A LETTER TO THE COUNTESS OF HUNTINGDON
by Henry Venn
The only return I can make your Ladyship for the very tender sympathy you show for me in my present trial is prayer to Him who has already made so much use of you as an instrument, that He would do so more and more. Six places I have been most cordially invited to, but I know my soul would receive a blessing under your roof, as it has again and again. I am now a living witness of the truth you so strenuously maintain, and of the necessity of that truth in our miserable condition here below. Did I not know the Lord to be mine; were I not certain His heart feels even more love for me than I am able to conceive;
were this evident to me, not by deduction and argument, but by consciousness, by His own light shining in my soul, as the sun’s doth upon my bodily eyes, into what a deplorable condition should I have been now cast! I have lost all that I could have wished for myself, in the partner of my joys and my cares; lost her when her industry, ingenuity, and tender love and care of her children were all just beginning to be perceived by the two eldest girls, and to strike them with a sense of the excellency of such qualities. I have lost her, when her soul was as a watered garden, when her mouth was open to speak for God, and He was blessing the testimony she bore to a free, full, everlasting pardon in the blood of Jesus. Nevertheless, I can say, “All is well, Hallelujah, for the Lord God Omnipotent reigneth; at all times, and in all things, let Him do with me as seemeth Him good.” Were there no Holy Ghost now to strengthen me mightily; were there nothing more than a dependence on the word of promise, without an Almighty Power to explain, impress and apply it, how would my hands hang down, and my knees be so feeble, that I should faint and fail under the weight of the cross! But, on the contrary, I abound in hope through the power of the Holy Ghost given unto me. I rejoice in tribulation, from the experience I now have, more than I possibly could in a less severe trial. The Man of Sorrows is to me as rivers of water in dry places, and gives songs in the night. My gracious Lord sent me a preacher immediately after my loss. She was a poor and most afflicted widow; sick in body, with two helpless children almost destitute of raiment, and upon my asking her how she did, she said, “O sir, since you have been away, I cannot tell you how much my Saviour has done for me. I have lost the sight of one eye since you left; I have got better light than the sun can give me; I feel myself so sinful, and Him so full of love to me, that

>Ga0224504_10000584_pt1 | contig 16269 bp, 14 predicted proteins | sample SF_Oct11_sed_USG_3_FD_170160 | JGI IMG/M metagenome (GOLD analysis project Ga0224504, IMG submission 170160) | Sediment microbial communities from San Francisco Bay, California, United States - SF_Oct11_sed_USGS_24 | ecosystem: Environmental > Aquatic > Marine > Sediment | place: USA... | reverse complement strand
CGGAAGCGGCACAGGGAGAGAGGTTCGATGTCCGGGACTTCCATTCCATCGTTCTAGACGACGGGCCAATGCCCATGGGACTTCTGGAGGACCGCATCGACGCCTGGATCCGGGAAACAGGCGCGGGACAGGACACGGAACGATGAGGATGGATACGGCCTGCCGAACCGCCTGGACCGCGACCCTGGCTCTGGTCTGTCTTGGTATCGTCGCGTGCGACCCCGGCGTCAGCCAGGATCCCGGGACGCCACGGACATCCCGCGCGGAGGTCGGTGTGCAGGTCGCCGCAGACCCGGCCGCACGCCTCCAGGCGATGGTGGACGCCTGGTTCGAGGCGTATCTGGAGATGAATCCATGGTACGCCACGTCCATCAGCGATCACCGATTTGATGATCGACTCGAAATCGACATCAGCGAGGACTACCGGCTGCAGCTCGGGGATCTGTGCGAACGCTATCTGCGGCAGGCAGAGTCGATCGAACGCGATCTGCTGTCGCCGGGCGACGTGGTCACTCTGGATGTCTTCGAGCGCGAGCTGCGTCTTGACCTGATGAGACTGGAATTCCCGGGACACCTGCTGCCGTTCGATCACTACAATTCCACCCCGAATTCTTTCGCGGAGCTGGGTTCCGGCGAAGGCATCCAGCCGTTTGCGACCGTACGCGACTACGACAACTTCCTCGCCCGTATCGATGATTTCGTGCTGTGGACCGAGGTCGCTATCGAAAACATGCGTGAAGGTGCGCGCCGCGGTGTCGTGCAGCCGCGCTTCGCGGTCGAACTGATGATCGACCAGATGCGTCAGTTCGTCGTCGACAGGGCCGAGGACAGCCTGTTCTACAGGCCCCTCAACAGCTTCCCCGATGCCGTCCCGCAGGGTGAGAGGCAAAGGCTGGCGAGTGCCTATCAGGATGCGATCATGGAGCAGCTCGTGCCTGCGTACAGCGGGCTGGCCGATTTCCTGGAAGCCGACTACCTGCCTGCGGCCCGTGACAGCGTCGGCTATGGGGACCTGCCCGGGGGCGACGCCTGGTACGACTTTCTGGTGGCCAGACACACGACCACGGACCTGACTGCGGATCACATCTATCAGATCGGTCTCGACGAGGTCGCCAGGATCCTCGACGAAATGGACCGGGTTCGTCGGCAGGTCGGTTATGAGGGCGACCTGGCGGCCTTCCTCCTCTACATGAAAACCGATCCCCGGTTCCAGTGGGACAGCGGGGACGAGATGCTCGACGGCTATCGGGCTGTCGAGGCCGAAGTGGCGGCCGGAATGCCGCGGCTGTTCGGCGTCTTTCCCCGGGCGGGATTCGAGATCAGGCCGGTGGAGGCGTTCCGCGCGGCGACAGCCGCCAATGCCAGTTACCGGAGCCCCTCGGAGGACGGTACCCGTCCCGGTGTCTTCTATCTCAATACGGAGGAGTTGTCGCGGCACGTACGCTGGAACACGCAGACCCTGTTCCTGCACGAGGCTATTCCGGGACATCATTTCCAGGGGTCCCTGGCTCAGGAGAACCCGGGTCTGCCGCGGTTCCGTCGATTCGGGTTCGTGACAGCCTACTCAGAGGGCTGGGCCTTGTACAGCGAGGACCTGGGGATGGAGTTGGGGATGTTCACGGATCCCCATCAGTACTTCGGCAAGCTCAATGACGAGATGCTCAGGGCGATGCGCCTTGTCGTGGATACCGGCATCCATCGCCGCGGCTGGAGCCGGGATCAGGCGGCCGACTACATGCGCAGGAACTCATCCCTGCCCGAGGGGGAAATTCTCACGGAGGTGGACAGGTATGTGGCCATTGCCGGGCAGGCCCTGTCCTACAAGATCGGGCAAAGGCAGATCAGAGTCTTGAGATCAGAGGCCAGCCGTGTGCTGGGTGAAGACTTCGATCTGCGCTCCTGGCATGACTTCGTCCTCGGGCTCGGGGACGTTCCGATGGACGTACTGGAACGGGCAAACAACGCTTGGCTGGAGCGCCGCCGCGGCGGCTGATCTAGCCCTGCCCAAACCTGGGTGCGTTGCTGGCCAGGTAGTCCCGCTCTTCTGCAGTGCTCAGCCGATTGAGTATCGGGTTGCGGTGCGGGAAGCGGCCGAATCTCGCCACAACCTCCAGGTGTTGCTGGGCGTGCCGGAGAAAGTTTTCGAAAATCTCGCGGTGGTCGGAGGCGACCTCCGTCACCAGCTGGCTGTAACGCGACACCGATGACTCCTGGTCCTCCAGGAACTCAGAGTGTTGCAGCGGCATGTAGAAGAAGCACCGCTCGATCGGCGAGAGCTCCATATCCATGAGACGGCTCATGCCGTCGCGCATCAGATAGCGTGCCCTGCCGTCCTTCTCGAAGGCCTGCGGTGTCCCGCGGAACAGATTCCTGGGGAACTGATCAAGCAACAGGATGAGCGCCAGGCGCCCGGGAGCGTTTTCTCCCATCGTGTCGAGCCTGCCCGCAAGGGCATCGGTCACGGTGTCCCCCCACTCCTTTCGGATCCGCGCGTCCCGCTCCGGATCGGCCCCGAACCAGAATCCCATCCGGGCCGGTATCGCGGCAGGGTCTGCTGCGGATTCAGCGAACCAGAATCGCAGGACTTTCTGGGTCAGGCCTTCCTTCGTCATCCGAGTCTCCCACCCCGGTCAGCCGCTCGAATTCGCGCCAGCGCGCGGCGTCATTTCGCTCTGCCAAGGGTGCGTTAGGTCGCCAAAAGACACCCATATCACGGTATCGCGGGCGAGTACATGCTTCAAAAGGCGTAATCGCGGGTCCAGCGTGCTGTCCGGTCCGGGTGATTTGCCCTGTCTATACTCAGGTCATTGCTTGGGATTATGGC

I am happy, and only beg of you that I may not be carried to the workhouse, to be amongst so many people, because I feel, by being alone as I am, I can enjoy the love and presence of the Lord more abundantly. But, if you think it proper I should go, I can go in faith and cheerfulness.” The weighty manner in which she said this, and the look of her countenance, was indeed such as I think I never saw. It was as if she saw the Lord, and He was attending to every word that came out of her mouth. This was a sermon to my heart, and as seasonable as the rain upon the mown grass.
I see that it is necessary that ministers should be touched in the most sensitive part, so that, knowing something of the trials of God’s people, and the comforts He imparts to them, we may be able to comfort them with the same comforts wherewith we have been comforted of God.